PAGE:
Dancehall artiste pens road safety song

12 Feb, 2019 - 00:02 0 Views
Dancehall artiste pens road safety song Njanji

The Herald

Kundai Marunya Arts Correspondent
Rising dancehall musician Njanji Simbi Hombe (real name Noah Wambe) has released a single on traffic safety titled ‘‘KuDriver Zvakachenjera”.

This is in response to road traffic accidents around the country, 90 percent of which according to Minister of Transport and Infrastructure Development are caused by human error.

Released last week, the song will be used as a campaign tool against drunk driving, driving without a licence, failure to adhere to road rules and driving while fatigued among other mishaps that have caused loss of lives and injuries on the country’s roads.

In an interview with The Herald Arts, Njanji said he will hold road safety campaigns around the country.

“We are busy engaging different stakeholders to roll out road safety campaigns. We will use music to attract young people, then engage them in useful discussions on how to curb road carnage,” he said.

The musician has used the same strategy in cancer awareness last year releasing single “Fighting Breast Cancer” after which he held an event in Bulawayo that saw scores of people turning up.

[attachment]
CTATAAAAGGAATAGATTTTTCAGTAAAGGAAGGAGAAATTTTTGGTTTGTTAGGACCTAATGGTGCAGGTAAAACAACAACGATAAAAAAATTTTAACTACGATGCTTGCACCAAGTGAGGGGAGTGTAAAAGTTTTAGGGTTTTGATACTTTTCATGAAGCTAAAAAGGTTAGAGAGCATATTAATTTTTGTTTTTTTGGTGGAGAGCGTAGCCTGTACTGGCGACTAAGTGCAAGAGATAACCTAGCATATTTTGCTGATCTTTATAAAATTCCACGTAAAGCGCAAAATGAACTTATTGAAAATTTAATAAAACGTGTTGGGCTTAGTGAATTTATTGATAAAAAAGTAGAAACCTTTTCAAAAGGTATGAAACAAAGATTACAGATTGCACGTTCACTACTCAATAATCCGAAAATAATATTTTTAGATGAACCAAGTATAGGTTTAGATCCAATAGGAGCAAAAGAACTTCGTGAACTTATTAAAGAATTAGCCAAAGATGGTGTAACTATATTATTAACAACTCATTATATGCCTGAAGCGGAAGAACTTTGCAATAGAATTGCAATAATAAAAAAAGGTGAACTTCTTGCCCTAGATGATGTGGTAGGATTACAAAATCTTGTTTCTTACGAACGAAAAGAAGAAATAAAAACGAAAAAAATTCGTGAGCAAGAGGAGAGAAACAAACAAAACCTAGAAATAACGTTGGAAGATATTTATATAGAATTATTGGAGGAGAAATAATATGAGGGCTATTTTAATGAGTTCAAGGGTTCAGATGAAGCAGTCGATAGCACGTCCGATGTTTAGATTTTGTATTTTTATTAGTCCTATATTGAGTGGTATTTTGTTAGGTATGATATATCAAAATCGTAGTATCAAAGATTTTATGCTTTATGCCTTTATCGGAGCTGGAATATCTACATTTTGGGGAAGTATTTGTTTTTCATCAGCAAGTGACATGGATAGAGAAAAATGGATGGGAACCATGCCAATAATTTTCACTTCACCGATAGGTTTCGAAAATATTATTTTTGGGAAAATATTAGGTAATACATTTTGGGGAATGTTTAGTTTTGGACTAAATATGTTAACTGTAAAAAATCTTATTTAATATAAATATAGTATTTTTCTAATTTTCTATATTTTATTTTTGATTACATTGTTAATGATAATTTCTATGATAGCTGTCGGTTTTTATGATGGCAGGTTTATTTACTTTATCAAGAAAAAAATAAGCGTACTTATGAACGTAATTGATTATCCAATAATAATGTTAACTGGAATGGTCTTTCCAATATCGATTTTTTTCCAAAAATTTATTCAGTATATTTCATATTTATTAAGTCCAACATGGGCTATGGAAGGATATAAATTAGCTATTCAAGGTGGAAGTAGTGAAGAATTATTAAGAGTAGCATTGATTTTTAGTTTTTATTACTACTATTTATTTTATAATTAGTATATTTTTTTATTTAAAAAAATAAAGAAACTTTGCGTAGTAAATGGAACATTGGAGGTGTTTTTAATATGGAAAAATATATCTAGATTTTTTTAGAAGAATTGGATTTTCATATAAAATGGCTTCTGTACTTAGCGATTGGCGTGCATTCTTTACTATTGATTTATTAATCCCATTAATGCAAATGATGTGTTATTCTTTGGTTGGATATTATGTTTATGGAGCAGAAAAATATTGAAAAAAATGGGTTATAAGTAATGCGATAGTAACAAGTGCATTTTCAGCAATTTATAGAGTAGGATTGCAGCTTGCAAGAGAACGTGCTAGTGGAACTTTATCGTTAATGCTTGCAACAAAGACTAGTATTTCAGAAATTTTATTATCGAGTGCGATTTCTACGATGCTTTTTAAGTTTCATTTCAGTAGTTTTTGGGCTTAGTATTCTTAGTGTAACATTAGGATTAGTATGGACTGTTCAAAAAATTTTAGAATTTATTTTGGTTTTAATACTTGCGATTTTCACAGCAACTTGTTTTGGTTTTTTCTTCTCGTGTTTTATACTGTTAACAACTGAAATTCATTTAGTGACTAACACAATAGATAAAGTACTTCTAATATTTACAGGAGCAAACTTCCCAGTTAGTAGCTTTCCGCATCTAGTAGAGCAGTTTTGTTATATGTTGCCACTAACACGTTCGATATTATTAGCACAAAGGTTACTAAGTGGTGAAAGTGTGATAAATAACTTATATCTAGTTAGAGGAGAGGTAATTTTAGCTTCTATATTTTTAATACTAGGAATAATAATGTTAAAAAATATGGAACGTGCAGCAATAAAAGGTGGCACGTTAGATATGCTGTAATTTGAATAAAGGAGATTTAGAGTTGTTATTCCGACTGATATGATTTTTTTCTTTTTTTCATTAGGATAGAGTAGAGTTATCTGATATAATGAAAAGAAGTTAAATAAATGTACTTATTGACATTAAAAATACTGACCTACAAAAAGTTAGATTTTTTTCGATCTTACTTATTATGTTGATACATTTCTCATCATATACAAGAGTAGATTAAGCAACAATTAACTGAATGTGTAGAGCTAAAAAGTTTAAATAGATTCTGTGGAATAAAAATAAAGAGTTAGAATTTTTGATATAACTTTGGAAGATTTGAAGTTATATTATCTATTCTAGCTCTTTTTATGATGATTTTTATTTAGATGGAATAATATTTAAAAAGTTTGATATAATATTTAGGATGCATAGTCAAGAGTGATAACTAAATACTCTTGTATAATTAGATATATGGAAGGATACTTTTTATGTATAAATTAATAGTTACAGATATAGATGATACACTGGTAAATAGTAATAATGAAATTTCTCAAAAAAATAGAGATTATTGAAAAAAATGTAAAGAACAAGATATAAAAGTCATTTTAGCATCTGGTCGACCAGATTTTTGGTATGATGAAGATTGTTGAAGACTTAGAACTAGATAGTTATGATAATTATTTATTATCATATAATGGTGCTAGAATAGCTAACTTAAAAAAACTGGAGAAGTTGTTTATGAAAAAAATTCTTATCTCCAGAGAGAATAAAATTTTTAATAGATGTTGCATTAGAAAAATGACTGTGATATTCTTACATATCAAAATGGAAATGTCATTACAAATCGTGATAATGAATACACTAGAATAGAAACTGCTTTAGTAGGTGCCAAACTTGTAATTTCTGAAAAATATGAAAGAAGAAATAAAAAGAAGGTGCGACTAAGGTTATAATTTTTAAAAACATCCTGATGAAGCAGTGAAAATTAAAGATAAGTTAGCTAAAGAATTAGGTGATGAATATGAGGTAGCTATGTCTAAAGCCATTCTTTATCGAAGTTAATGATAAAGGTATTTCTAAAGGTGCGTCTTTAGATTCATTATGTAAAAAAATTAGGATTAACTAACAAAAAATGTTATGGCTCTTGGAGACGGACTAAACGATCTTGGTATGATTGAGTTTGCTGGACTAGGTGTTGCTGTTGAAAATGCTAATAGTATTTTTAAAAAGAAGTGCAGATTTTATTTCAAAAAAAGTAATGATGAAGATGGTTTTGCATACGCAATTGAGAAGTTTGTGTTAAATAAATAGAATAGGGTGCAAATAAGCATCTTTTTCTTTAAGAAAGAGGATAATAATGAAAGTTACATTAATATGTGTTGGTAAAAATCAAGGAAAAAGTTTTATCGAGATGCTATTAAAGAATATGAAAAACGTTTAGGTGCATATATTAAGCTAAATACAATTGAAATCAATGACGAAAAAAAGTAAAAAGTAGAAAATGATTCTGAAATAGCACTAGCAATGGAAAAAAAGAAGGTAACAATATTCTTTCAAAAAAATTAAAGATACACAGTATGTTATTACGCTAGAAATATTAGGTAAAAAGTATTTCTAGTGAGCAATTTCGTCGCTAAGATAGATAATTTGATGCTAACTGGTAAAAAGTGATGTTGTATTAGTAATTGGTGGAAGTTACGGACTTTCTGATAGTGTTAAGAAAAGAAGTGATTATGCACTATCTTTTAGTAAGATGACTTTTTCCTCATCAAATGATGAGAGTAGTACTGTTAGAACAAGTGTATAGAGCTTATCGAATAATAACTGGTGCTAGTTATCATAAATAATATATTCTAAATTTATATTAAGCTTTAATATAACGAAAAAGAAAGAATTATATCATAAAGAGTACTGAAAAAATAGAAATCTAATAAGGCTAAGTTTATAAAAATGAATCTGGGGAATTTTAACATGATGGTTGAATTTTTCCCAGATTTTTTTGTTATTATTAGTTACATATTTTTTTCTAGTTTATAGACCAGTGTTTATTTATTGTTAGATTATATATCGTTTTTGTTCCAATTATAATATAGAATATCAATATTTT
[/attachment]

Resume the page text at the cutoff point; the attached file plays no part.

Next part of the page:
“As a musician I feel it is my duty to educate and inform people on pressing issues affecting our society. This is why I got into music,” said Njanji.

The musician’s manager Andrew Musoni of Hard Mashona Arts and Culture Trust said corporate buy in will push their campaigns further.

“I just hope those we approached will come on board and partner us in spreading road safety awareness. With corporate and non-governmental organisations backing we will be able to reach even more people,” said Musoni. Njanji started recording his music in 2016. He has gradually grown over the past two years releasing two albums and several singles.

The artiste has also been staging live shows across Matabelaland and Midlands provinces. In his journey to seek international recognition, Njanji recently performed in Tete, Mozambique.

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